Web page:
Dogwood tree in the fall

As I walked the dogs on the first morning of fall, I felt a cool breeze on my cheek. When I looked up, I saw the first autumn leaves swirling in the air. 

This year as I clean up the squash vines and pick the last tomatoes, I’m so aware of the change of seasons in my life. 

For 35 years, my focus has been The Upper Room at 1908 Grand Avenue in Nashville, Tennessee. This ministry and the people who embody it have been an important part of my formation, shaping me into the person I have become. And I am so very grateful. 

On the afternoon of November 30th, we will celebrate my retirement from The Upper Room with a service and reception. [I’ll let you know soon how you can join me online for the celebration.]

I am beginning to wonder, Who will I be when I am no longer a staff person of The Upper Room? What will it be like to wake up on a Monday morning and not go to work? How will I adjust to this new schedule (or lack of schedule)?

I am in the fall of life. Like the plants and trees here in Tennessee, some facets of my life are fading and dying, creating space for the new things that the Holy One will be doing in me. I trust that I’ll find the way gracefully, as so many of you have already done.

I ask your prayers for this transition – both for me and for the staff of The Upper Room. And I’d love to hear from you if you have any tips on entering into the season of retirement.

Blessings and love,

14 thoughts on “Seasons”

  1. I retired at age 53 to be with my husband who had cancer. I started volunteering to rock babies at a local children’s hospital until he became very ill and I took a break from that. After he died, I returned to the babies and found several other volunteer roles which have been very fulfilling – in fact more so than my paying job, but I appreciate I had a good one as did my husband.

    So my advice is to do what you love and hopefully combine that with roles that serve God and bring you fulfillment!


    1. First, I’m so sorry about the loss of your husband.

      Thank you so much for sharing your experience. What a wonderful idea. I will indeed follow your advice to “do what you love.”

      Blessings on you.

  2. Beth What an apt wonderful description this time in your life…and of those who are entering or already into the “fall of life” The questions you ask are good ones…especially “who will I be”. I am 3 yrs into retirement and have struggled with that question this year. Even if I had contemplated it before, I don’t think I could have appreciated the impact that issue would have in this phase of life. So what did I do to plan for retirement? I planned for volunteer activities, which I do, and write out a weekly schedule and “to-do” list. I have done a part-time gig at a LTC facility, which I enjoyed to my surprise. I keep an eye and ear open for opportunities to stretch myself. Interestingly, my hobby of paper crafting is always on the back burner which frustrates me. Perhaps this “fall of life” has such a myriad of thoughts and emotions because in spite of being fall we are changing and growing. I hope I am. I wish you the best. I hodge you will continue to share your writings and pictures. God Bless You!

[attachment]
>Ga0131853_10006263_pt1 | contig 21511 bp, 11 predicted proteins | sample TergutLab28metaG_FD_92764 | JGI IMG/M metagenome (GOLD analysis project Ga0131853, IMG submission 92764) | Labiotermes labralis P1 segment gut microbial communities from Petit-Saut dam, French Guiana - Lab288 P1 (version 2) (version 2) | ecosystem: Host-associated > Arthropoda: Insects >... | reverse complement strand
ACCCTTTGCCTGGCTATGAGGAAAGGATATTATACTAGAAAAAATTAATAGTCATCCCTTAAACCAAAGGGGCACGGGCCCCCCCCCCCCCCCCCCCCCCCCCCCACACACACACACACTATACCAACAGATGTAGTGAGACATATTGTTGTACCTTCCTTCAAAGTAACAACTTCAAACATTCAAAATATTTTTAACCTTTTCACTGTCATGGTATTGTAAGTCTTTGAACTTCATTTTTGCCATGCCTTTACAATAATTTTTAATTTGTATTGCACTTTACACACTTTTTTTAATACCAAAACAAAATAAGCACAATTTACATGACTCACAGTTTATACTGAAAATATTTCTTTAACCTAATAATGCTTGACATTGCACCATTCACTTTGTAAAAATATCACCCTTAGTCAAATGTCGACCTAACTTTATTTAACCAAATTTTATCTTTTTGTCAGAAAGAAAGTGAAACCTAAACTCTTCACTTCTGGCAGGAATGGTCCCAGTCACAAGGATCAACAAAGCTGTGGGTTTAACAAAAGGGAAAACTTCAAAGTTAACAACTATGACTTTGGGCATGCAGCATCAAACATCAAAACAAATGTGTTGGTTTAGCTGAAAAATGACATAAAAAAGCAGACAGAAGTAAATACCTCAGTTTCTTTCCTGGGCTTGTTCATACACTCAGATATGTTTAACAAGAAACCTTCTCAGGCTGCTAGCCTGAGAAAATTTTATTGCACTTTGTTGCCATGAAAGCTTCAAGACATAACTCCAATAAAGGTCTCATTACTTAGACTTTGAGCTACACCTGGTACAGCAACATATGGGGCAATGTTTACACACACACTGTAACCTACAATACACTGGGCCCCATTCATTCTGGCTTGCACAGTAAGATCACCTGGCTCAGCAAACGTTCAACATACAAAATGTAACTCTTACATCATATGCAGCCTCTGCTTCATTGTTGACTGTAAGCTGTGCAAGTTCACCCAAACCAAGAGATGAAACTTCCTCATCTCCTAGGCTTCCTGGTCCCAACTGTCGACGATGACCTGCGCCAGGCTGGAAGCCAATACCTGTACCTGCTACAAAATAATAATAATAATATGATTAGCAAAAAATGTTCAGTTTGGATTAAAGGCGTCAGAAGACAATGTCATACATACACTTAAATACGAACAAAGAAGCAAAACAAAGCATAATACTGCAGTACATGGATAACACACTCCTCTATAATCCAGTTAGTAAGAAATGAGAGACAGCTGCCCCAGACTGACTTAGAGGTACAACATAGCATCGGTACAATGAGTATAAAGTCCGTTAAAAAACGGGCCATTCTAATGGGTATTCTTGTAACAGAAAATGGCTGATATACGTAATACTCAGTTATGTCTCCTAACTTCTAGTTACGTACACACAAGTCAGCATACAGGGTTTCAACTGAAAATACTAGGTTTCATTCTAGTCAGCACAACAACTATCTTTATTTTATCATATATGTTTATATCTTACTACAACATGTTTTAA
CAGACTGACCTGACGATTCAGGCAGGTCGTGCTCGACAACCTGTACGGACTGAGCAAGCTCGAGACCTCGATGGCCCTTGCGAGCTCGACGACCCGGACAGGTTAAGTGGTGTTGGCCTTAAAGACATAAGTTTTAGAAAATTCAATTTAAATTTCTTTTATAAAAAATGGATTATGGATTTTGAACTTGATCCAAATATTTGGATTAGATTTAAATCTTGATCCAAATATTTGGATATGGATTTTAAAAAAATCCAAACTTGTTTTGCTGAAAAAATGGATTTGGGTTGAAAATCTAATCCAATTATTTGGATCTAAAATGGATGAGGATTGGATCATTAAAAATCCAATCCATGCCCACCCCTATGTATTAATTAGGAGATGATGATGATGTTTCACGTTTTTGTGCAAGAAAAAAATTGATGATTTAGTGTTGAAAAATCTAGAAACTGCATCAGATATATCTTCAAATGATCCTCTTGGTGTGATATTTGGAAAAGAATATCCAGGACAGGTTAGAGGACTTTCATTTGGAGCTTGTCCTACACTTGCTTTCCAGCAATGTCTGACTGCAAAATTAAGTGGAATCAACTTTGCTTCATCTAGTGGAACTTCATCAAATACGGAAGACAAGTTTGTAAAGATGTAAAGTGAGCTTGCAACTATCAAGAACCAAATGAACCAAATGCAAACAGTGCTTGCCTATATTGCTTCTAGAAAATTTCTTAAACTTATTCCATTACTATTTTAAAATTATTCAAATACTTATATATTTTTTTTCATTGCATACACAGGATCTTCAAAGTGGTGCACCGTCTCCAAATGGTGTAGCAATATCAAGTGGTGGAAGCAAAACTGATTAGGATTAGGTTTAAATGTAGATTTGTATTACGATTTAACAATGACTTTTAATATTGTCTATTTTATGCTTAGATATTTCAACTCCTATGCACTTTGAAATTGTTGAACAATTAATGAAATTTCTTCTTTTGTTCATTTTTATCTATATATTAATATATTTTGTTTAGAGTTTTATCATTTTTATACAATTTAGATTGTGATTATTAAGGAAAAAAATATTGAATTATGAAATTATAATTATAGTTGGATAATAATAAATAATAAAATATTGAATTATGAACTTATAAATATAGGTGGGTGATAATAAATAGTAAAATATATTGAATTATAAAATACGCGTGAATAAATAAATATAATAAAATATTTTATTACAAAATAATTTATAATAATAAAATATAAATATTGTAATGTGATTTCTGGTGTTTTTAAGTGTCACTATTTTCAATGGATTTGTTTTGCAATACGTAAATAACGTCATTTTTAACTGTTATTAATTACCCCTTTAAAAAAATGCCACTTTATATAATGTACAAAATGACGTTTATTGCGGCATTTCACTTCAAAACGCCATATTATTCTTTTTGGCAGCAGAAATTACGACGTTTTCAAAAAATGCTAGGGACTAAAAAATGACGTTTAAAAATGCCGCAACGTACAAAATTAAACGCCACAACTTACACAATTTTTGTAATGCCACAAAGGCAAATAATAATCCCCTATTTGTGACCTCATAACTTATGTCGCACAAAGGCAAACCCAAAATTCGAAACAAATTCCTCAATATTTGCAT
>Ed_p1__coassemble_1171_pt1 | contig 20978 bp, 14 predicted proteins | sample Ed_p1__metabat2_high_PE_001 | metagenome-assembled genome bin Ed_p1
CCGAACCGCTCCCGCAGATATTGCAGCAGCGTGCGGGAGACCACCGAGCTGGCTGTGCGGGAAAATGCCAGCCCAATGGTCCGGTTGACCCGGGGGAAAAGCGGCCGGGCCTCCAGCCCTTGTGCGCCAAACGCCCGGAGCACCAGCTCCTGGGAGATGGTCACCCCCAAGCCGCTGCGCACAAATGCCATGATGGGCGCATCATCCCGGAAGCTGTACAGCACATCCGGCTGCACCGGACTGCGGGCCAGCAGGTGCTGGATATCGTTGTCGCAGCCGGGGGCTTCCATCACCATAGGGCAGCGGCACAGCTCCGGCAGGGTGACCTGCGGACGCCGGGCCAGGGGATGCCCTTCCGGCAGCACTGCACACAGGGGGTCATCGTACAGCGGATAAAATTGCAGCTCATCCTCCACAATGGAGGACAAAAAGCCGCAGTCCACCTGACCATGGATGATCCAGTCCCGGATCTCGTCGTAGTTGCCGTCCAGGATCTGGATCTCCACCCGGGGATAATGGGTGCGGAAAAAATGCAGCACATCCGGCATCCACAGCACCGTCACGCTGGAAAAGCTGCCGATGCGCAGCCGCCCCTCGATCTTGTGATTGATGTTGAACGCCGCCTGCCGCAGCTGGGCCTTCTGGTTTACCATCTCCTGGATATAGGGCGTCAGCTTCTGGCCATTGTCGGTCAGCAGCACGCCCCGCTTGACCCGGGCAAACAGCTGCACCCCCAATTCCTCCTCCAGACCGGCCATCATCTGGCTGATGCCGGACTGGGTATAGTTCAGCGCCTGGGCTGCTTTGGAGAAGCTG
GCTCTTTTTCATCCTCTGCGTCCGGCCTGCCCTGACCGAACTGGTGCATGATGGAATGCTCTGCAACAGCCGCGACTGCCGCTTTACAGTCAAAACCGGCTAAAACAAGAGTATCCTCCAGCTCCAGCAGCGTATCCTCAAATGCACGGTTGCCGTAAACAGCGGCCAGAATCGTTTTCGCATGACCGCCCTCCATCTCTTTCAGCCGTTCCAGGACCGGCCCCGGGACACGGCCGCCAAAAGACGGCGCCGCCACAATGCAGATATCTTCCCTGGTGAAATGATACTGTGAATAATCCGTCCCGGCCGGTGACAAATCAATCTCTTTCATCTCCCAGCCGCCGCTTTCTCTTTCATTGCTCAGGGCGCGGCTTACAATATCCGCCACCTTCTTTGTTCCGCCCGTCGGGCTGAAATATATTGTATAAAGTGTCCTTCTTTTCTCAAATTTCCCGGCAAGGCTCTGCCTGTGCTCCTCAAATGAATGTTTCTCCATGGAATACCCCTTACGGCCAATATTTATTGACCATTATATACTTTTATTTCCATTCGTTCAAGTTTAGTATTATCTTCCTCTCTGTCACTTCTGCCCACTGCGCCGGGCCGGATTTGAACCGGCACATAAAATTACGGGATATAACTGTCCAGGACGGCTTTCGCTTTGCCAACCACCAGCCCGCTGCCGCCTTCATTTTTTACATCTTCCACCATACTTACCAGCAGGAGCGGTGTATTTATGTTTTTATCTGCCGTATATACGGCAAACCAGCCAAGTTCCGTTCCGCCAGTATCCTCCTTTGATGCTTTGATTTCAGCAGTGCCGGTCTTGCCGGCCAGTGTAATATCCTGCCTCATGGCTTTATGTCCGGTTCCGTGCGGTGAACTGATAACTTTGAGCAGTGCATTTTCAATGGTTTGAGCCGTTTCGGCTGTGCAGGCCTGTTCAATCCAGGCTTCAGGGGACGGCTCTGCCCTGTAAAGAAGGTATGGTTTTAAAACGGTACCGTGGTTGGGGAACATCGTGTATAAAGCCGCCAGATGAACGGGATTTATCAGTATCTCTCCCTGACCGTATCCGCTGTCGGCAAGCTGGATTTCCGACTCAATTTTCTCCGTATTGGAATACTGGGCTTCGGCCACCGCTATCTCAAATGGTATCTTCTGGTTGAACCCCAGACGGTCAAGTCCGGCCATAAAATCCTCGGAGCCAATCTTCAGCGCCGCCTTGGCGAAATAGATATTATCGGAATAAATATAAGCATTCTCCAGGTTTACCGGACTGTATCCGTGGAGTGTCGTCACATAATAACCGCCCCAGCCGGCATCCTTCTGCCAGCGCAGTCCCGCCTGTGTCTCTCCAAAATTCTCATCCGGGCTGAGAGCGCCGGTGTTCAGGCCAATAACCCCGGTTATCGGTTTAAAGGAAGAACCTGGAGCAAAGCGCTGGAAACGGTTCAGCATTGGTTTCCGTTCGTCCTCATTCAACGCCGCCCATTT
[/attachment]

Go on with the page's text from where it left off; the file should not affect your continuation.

1. Hi, Deb. Thank you for these thoughts. I’m a person who needs a routine, so I really like your suggestion of keeping a weekly schedule. I haven’t thought much, yet, about volunteer opportunities. (I’ll do some thinking about that!) I am looking forward to having more time for creativity pursuits, so I will continue sharing.

      Blessings on you and your “fall of life.”

  3. I am 40 and am not retired but suffered a major illness in my late 20s and had to stop working and went on disability. I had to learn at a young age to not get my identity from my job or what I do or how much I accomplish. It’s a process that sometimes takes you two steps back and one ahead. One day at a time.

    It seems you enjoy writing and holding prayer services. Maybe you can start your own youtube channel and expand your blog? If you aren’t already, maybe get certified in Spiritual Direction? Or maybe you can be the directee for now. Just a few ideas.

    Good luck and sending prayers your way…


    1. Hi Stephen, what an important message – to not get our identities from our jobs or accomplishments. So – yes – one day at a time. I’m grateful for you taking the time to read and comment. Blessings.

  4. Blessings to you on this new great adventure. I was retired due to Covid and at first I was rather worried about me. But with God’s help I have found new avenue and reconnected with old friends and I am pleased that my life is taking a new exciting path. I know you will be too, God’s got a plan for your life, one step at a time.

  5. Blessings to you in your transition to retirement, Beth. May God light the way on your new journey.

    I have enjoyed very much your editorials and writings over the years. You have blest my journey. I will miss you.

    In 2016 I retired from my job as a nursing faculty professor. I decided I wanted to be away from my home near the college when school started the following fall. For 3.5 months that fall I was a live-in volunteer at Mount St. Scholastica, a Benedictine monastery in Atchison, KS. That was the most wonderful way to begin my retirement! When I returned home in December, my role at the college seemed pretty far in the past. I was ready to move on to new things. I have been most grateful that I could begin retirement doing something so different from my usual routine.

    Again, blessings to you. There is life in retirement!!

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